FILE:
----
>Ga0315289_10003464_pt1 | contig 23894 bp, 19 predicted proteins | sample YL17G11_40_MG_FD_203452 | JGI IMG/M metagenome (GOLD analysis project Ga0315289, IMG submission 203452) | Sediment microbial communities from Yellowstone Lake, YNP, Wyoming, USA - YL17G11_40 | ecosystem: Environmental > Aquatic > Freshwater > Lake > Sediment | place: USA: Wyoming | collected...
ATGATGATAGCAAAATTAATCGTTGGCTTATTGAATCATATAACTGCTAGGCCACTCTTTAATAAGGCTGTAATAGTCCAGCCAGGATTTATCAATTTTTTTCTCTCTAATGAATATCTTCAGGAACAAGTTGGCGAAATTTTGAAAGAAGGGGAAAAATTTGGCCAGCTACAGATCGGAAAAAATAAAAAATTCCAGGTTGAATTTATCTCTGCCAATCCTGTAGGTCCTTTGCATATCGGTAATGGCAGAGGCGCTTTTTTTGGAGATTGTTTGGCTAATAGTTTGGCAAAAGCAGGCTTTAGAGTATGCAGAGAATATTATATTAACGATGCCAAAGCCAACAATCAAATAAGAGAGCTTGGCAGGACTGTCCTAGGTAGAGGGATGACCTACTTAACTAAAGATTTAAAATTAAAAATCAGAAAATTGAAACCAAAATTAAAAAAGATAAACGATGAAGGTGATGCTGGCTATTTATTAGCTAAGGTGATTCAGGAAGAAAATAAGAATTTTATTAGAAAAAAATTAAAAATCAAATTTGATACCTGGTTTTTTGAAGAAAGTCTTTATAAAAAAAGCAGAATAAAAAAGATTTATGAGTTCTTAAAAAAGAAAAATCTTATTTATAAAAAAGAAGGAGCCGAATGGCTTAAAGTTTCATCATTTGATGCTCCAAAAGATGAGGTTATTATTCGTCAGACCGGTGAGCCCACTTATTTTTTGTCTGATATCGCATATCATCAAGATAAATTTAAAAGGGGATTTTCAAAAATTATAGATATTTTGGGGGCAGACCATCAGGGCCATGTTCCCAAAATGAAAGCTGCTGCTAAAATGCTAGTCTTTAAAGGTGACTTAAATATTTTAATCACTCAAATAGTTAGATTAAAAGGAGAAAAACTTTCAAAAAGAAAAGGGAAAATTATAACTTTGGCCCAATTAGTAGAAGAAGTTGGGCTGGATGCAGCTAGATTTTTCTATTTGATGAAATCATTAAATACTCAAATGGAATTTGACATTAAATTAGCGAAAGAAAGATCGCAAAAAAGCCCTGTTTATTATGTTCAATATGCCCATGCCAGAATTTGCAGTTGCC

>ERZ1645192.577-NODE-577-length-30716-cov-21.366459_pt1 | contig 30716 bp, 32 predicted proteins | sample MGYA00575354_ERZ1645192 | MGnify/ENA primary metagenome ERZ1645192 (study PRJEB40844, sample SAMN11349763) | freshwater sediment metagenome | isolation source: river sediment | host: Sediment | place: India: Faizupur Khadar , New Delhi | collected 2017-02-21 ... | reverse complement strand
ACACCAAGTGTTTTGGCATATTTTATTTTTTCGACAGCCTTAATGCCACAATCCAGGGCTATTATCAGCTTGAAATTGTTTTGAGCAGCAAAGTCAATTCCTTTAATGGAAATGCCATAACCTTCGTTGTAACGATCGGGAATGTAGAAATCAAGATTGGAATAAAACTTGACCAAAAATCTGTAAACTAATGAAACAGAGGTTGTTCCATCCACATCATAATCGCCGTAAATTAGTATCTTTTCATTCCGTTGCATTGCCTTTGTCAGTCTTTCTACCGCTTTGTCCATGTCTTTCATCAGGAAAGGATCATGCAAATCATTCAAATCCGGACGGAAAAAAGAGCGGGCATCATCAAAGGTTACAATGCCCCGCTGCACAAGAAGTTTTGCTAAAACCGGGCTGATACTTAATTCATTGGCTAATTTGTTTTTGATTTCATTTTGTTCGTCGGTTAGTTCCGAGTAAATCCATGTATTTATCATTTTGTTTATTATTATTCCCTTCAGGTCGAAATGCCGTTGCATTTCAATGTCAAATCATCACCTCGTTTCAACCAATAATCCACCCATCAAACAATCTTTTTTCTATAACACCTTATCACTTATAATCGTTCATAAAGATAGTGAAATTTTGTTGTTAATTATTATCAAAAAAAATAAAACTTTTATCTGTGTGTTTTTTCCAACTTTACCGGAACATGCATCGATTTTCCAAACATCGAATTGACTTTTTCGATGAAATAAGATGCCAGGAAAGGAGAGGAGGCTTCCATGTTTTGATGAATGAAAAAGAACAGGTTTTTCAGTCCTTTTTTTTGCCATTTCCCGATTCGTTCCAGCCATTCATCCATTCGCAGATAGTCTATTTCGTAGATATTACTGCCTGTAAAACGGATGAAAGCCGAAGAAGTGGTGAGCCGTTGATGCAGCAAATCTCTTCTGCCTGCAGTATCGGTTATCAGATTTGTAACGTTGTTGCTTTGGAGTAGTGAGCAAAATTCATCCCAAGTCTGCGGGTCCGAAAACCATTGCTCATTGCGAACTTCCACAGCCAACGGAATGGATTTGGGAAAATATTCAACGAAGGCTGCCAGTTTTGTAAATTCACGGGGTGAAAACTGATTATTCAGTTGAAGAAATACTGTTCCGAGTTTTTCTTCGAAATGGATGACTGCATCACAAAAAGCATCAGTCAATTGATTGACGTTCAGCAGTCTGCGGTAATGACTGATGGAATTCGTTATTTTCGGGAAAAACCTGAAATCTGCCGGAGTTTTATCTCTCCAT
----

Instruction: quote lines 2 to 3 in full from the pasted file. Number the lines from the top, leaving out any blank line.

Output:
ATGATGATAGCAAAATTAATCGTTGGCTTATTGAATCATATAACTGCTAGGCCACTCTTTAATAAGGCTGTAATAGTCCAGCCAGGATTTATCAATTTTTTTCTCTCTAATGAATATCTTCAGGAACAAGTTGGCGAAATTTTGAAAGAAGGGGAAAAATTTGGCCAGCTACAGATCGGAAAAAATAAAAAATTCCAGGTTGAATTTATCTCTGCCAATCCTGTAGGTCCTTTGCATATCGGTAATGGCAGAGGCGCTTTTTTTGGAGATTGTTTGGCTAATAGTTTGGCAAAAGCAGGCTTTAGAGTATGCAGAGAATATTATATTAACGATGCCAAAGCCAACAATCAAATAAGAGAGCTTGGCAGGACTGTCCTAGGTAGAGGGATGACCTACTTAACTAAAGATTTAAAATTAAAAATCAGAAAATTGAAACCAAAATTAAAAAAGATAAACGATGAAGGTGATGCTGGCTATTTATTAGCTAAGGTGATTCAGGAAGAAAATAAGAATTTTATTAGAAAAAAATTAAAAATCAAATTTGATACCTGGTTTTTTGAAGAAAGTCTTTATAAAAAAAGCAGAATAAAAAAGATTTATGAGTTCTTAAAAAAGAAAAATCTTATTTATAAAAAAGAAGGAGCCGAATGGCTTAAAGTTTCATCATTTGATGCTCCAAAAGATGAGGTTATTATTCGTCAGACCGGTGAGCCCACTTATTTTTTGTCTGATATCGCATATCATCAAGATAAATTTAAAAGGGGATTTTCAAAAATTATAGATATTTTGGGGGCAGACCATCAGGGCCATGTTCCCAAAATGAAAGCTGCTGCTAAAATGCTAGTCTTTAAAGGTGACTTAAATATTTTAATCACTCAAATAGTTAGATTAAAAGGAGAAAAACTTTCAAAAAGAAAAGGGAAAATTATAACTTTGGCCCAATTAGTAGAAGAAGTTGGGCTGGATGCAGCTAGATTTTTCTATTTGATGAAATCATTAAATACTCAAATGGAATTTGACATTAAATTAGCGAAAGAAAGATCGCAAAAAAGCCCTGTTTATTATGTTCAATATGCCCATGCCAGAATTTGCAGTTGCC

>ERZ1645192.577-NODE-577-length-30716-cov-21.366459_pt1 | contig 30716 bp, 32 predicted proteins | sample MGYA00575354_ERZ1645192 | MGnify/ENA primary metagenome ERZ1645192 (study PRJEB40844, sample SAMN11349763) | freshwater sediment metagenome | isolation source: river sediment | host: Sediment | place: India: Faizupur Khadar , New Delhi | collected 2017-02-21 ... | reverse complement strand